Sharing articles from false news domains was rare during the 2016 US election— older people did it slightly more…

… Says a study by Andrew Guess, Jonathan Nagler and Joshua Tucker of 3,500 people surveyed via YouGov, 38% of whom agreed to link their Facebook sharing history (49% of those who said they had a Facebook profile).

Their focus is on “false or misleading content intentionally dressed up to look like news articles, often for the purpose of generating ad revenue”.

Using BuzzFeed’s list of the most engaged with false news articles during the 2016 US election campaign, the study found the vast majority of Facebook users didn’t share any articles from these domains. That’s despite only 3% sharing 10 links or fewer, 26% sharing 10 to 100 links during the campaign period, and 61% sharing 100 to 1,000 links.

Only 8.5% of respondents with data shared at least one article from a false news domain. Those aged over 65 were most likely to have done so, including after controlling for ideology, education and other characteristics.


We don’t know the composition of participants’ news feeds, so it may be that older people’s news feeds are very different to younger people’s.  Also, given half of respondents chose not to link their Facebook data, we can’t rule out that they might be different to those in the survey.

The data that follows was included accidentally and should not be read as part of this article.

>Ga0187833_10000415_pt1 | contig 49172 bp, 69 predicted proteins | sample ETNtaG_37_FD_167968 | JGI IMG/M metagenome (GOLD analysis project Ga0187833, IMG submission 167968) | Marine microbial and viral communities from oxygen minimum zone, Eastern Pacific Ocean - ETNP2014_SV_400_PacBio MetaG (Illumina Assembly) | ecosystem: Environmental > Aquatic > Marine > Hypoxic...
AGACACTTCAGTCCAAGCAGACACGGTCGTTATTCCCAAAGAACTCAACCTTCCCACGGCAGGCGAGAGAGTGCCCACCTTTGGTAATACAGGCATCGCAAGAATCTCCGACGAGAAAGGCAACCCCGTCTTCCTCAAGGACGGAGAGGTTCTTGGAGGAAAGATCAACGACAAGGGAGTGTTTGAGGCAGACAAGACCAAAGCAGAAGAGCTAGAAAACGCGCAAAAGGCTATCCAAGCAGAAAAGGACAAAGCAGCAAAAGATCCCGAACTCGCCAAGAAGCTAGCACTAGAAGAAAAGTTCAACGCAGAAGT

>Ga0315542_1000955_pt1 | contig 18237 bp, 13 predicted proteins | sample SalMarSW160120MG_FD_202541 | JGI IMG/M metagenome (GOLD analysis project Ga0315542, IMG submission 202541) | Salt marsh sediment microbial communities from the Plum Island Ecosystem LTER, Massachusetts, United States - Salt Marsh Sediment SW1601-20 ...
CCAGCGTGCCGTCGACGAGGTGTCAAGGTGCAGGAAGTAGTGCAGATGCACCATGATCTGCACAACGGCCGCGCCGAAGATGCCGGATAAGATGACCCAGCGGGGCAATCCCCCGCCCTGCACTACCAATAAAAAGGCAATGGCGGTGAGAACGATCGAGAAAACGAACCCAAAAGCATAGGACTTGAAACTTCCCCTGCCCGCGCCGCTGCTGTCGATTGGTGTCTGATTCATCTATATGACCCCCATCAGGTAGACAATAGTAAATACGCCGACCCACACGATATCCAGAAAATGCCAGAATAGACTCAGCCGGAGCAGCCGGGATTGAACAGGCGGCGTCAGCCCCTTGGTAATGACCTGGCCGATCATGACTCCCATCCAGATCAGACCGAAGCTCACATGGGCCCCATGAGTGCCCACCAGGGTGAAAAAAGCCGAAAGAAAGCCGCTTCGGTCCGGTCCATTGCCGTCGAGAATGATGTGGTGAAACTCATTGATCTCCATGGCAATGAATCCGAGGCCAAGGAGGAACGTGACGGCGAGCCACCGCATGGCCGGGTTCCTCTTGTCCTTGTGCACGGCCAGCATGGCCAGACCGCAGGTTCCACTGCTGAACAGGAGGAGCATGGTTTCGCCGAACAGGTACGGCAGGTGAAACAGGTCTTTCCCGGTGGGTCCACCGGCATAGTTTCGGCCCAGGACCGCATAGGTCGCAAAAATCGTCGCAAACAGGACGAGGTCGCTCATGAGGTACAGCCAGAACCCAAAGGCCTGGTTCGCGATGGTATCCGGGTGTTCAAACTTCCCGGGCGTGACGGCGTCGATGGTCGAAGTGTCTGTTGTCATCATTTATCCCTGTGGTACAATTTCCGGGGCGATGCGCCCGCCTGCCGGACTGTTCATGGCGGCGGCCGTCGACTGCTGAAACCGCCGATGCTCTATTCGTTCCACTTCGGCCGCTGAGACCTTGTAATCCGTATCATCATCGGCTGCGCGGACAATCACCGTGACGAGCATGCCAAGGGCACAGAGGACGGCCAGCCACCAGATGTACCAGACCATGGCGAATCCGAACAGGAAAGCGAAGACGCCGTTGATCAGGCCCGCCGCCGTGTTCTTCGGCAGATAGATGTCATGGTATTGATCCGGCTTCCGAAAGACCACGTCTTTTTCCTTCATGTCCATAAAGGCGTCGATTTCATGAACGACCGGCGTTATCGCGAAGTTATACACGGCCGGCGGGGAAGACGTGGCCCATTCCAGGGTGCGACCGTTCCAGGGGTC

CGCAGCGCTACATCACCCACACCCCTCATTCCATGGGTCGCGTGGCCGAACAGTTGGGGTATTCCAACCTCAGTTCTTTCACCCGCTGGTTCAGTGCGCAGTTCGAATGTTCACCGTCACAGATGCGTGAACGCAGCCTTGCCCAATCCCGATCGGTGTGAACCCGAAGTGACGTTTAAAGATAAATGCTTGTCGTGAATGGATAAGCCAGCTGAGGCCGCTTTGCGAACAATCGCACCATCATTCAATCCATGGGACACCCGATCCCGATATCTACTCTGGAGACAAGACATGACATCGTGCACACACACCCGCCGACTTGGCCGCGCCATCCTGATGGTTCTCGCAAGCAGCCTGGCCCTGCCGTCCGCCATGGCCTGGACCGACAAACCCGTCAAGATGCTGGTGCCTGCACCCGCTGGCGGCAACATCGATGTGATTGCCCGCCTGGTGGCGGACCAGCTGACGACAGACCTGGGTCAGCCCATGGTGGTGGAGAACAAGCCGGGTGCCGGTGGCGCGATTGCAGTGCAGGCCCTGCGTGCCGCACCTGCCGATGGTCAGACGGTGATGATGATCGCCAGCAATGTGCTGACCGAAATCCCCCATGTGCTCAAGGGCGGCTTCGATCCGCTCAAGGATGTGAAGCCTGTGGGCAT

Read more.


  • Brendan Nyhan has also summarised his research with colleagues on false news sites during the 2016 and 2018 US election campaigns, making the case for “Why fears of fake news are overhyped”. Read more.
  • Rasmus Kleis Nielsen has pointed to other findings for older people, including that they are less likely to know social media relies on algorithms, and less likely to remember the brands behind stories they click on. Read more. There is also other evidence suggesting older Americans may share more factchecks. Read more.

In brief

  • The science behind good charts, by the Financial Times. Read more. This great interactive piece tests your interpretation of a range of different graphs and infographics. For example, it highlights how columns or bars are more useful than pie charts for comparing values—especially if they’re similar.
  • Why do people fall for misinformation? Read this New York Times piece by Gordon Pennycook and David Rand.
  • Facebook deactivation may increase wellbeing, decrease news knowledge, and reduce polarisation, says a new study based on a randomised experiment of people willing to deactivate their Facebook account in return for a reward. Read more.
  • Factchecks may help media outlets increase trust in journalism, but only when combined with opinion pieces about the importance of journalism, says a study of mostly college grads exposed to a single news portal. Read more.

We aim for our fact checks to be as accurate and up-to-date as possible. If you think we've made an error or missed some relevant information, please contact us.